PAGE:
Southern Pochards

Southern Pochard (Netta erythrophthalma)


The Southern Pochard (Netta erythrophthalma) is a duck. This bird is sociable and gregarious. It has been seen in groups of up to 5,000.


Subspecies and Ranges:

  • The South American (Southern) Pochard N. e. erythrophthalma

The South American Pochard has a fragmented range and is found from Colombia, Venezuela, Brazil, Ecuador, Peru, Bolivia and Argentina to Chile. Here it occurs in a wide variety of shallow fresh waters with submerged vegetation, from the lowlands up to 3,700 metres.

  • The African (Southern) Pochard N. e. brunnea.

The African Pochard occurs from the Cape to the Ethiopian highlands on water bodies with or without emergent vegetation. They are suspected to have been strong migrants in the past but the construction of numerous farm dams seems to allow them a more sedentary lifestyle. They reach highest concentrations in Africa's central plateaus and in the south-western winter rainfall region.


Breeding and Nesting

The clutch consists of six to fifteen eggs.


References

  • BirdLife International (2004). Netta erythrophthalma. 2006. IUCN Red List of Threatened Species. IUCN 2006. Retrieved on 12 May 2006. Database entry includes justification for why this species is of least concernMaclean, G.L. Harrison, J.A. Southern Pochard. In: The atlas of southern African birds. Vol. 1: Non-passerines.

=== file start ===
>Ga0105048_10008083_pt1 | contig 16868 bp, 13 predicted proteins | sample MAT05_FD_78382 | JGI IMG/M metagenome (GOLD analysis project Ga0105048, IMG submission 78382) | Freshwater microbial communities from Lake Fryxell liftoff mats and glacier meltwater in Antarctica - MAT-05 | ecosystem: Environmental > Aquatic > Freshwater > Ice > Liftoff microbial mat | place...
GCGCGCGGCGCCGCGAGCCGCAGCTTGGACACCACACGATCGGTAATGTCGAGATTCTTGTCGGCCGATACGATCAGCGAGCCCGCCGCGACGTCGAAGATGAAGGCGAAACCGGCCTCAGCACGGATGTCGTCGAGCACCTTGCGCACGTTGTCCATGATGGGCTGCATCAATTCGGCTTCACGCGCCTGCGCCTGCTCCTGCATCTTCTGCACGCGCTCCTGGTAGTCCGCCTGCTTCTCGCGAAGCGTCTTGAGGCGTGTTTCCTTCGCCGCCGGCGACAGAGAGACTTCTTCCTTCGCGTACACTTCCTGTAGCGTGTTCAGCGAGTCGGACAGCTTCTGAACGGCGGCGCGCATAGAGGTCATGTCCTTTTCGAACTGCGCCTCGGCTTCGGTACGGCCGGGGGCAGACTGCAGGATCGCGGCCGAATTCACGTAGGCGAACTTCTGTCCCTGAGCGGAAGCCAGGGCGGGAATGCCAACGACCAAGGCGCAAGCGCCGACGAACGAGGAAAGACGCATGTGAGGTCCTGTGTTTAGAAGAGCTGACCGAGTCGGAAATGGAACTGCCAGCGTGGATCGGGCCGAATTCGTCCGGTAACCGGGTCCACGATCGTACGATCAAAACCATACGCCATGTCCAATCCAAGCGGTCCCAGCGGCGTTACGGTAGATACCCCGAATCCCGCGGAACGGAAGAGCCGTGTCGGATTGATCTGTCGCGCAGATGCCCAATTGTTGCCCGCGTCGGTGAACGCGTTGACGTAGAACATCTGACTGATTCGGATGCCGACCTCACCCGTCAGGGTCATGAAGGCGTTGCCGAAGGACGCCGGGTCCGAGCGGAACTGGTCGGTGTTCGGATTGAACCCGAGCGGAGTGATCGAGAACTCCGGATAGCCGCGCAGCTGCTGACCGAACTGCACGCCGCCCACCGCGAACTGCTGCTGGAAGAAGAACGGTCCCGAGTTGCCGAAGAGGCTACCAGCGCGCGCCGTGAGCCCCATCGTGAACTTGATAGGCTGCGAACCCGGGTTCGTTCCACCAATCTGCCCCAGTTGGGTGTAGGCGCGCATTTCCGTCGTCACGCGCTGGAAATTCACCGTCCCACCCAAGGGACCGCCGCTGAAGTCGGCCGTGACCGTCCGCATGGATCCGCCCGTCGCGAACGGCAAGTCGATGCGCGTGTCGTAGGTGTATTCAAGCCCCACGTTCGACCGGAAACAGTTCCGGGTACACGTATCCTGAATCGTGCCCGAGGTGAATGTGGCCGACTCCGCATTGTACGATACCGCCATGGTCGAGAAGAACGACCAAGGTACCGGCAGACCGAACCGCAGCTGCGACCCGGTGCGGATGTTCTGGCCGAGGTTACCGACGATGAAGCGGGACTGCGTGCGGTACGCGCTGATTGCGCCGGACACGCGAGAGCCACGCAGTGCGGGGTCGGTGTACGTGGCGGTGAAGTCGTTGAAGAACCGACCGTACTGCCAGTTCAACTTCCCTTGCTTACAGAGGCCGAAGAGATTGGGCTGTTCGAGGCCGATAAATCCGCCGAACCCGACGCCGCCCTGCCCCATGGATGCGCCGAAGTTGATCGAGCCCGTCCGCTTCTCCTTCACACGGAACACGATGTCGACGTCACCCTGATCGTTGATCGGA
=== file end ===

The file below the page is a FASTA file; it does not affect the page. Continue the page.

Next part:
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Relevant Resources



Diet / Feeding:

Pochard usually feed by diving or dabbling - and often at night. They will upend for food as well as the more characteristic diving. Their staple diet consists of aquatic plants with some mollusks, aquatic insects and small fish.

Ducks generally feed on larvae and pupae usually found under rocks, aquatic animals, plant material, seeds, small fish, snails and crabs.

Feeding Ducks ...

We all enjoy ducks and many of us offer them food to encourage them to come over and stay around - and it works! Who doesn't like an easy meal!

However, the foods that we traditionally feed them at local ponds are utterly unsuitable for them and are likely to cause health problems down the road. Also, there may be local laws against feeding this species of bird - so it's best to check on that rather than facing consequences at a later stage.

Please note that feeding ducks and geese makes them dependent on humans for food, which can result in starvation and possibly death when those feedings stop. If you decide to feed them, please limit the quantity to make sure that they maintain their natural ability to forage for food themselves - providing, of course, that natural food sources are available.



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